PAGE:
Dimitra kissed Criss's forehead. "Thank you, Christopher," she said gratefully. "God be with you."
Cheers broke out as Criss rose to leave. The Loyals shouted encouragement to him as he made his way through the crowded tent.
"You go, Criss!"
"Way to go, Criss! You rock!"
"Yeah, tell 'em what they can do with their hotel!"
"We'll take care of your mom, we promise!"
"Go kick their asses, Criss!"
Criss drew a sigh of relief once outside the tent. It was good to be out in the fresh air again. Now all he had to do was find SilverStar and whomever was in charge to get them to stop the demolition. If they would listen to him, that is.
"Yes, Ruth, what is it?"
"A Mr. Criss Angel to see you, ma'am."
Criss Angel? The magician? Monique was perplexed. Why would a big-name celebrity be coming to see her? It was far too premature to be booking acts for the Grand Imperial; the site hadn't even been leveled yet. To make an investment in the Grand Imperial, perhaps? But that went through her stockbroker, not her directly. Well, there was only one way to solve this mystery.
"Send him in, please," she ordered.
"Yes, Ms. Wesley."
A delay of only a few seconds, and there stood Criss Angel at the door. He was handsomer than his pictures, Monique thought. This should prove to be a very interesting meeting indeed.
"Come in, Mr. Angel," Monique purred. "Or may I call you Criss?"
"Whatever," Criss grimly replied as he strode into the spacious office. "We need to talk."
He certainly didn't waste time on pleasantries, Monique said to herself. "About what?" she asked innocently.
"About you and your plan to destroy an entire neighborhood for your hotel," Criss answered. "Including Holy Trinity Greek Orthodox Church."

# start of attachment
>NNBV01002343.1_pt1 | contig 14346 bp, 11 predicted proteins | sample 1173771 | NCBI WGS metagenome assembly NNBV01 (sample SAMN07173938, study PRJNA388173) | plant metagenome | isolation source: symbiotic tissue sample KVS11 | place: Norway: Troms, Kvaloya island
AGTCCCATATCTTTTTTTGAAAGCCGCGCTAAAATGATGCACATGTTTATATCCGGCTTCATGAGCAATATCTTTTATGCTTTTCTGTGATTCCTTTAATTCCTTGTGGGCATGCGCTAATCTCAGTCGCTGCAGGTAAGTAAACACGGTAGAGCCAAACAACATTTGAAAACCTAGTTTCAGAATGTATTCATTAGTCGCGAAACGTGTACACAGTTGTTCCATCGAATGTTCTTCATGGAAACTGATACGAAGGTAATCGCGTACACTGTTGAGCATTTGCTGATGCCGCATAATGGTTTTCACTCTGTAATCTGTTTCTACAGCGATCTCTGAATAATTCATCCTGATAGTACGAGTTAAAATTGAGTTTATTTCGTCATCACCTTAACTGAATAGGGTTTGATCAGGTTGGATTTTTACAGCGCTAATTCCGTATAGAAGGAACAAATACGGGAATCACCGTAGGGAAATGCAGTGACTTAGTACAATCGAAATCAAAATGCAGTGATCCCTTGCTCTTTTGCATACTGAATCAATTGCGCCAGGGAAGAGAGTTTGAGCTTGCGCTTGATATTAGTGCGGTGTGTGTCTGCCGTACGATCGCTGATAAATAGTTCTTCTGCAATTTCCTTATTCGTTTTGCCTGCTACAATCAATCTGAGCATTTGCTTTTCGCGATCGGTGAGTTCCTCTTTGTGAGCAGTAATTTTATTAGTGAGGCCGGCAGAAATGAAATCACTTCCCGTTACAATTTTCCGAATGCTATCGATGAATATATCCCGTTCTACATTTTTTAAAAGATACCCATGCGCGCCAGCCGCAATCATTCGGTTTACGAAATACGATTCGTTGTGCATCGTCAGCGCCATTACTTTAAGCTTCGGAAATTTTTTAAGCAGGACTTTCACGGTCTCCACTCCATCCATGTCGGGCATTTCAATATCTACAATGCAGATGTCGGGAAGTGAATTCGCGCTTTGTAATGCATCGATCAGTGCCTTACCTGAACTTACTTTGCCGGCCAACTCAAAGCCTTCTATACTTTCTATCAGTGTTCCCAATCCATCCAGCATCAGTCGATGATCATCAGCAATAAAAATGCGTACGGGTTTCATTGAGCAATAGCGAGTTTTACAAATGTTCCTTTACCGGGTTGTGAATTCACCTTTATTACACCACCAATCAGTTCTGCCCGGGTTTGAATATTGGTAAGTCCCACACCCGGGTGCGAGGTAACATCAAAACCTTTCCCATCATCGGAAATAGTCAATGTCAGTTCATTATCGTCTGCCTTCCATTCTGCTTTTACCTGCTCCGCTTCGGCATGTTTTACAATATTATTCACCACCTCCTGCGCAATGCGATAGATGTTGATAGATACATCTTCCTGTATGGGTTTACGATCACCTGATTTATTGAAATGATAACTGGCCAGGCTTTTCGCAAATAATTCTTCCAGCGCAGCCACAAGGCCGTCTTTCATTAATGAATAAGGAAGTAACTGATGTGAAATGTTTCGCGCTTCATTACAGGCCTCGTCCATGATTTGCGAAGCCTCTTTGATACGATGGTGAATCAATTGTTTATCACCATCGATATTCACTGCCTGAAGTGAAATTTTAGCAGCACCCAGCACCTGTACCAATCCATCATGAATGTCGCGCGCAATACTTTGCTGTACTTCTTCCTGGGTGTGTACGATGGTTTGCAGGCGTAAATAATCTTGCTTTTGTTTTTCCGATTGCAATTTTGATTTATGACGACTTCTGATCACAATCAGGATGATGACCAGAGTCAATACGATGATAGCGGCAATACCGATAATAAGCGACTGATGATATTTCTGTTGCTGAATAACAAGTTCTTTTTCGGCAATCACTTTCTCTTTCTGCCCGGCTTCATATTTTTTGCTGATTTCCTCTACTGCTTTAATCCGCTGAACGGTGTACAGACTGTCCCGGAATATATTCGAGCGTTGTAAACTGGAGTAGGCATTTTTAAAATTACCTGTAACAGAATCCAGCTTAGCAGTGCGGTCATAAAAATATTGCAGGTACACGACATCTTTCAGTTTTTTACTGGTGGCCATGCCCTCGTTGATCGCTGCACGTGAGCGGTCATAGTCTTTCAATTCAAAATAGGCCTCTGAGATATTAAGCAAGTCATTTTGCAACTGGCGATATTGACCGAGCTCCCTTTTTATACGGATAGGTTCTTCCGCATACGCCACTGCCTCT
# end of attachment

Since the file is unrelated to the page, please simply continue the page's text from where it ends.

"Oh, that," Monique deadpanned.
"Yeah, that," Criss growled. "You may not know it, but there are hundreds of people who are dead set against this whole thing. They have homes there, businesses, churches, schools. They're out there now, protesting your eviction order."
"Well, it's not going to do them a bit of good," Monique said. "The order's final, and that's that. They have three weeks to move, or we force them out."
Criss stared at Monique incredulously. "How can you sleep at night, knowing you're putting thousands of people out on the street?"
"I'm not 'putting them out on the street' as you say," Monique protested. "I'm paying them to move. I even offered ten thousand dollars for that church you mentioned. I mean, how many Greek Orthodox people are there here in Las Vegas, anyway?"
"I'm Greek Orthodox!" Criss exclaimed. "And so is my mother, who, by the way, has chained herself to a tree in front of it and won't move until you call the whole thing off!"
"We can have her arrested, you know," Monique informed him.
Criss glared at Monique. "Don't you even think about putting my mother in jail!" he hissed.
Monique shrugged a bony shoulder. "Well, get her away from that tree, and we won't."
"Listen, lady!" Criss growled as he drew himself near. "If you so much as lay a fingernail on my mom, I'm gonna sue your ass for every dime you got! That church means a lot to her and that neighborhood! I'll be double-damned if I'm gonna see it torn down! You know, you're up to your skinny ass in class action suits over this; in fact, I just filed for an injunction against you to save the church! If I were you, I'd back off!"
Monique glared at Criss from behind her desk. "Do your damndest, Angel!" she challenged. "Do your absolute damndest! I'll fight you and your sainted mother all the way to the Supreme Court if I have to, but that church and the whole area is going to be leveled in three weeks! What do you have to say to that, Mr. Hotshot Magician?"
Criss glared back at Monique. "I say, I'll see you in court."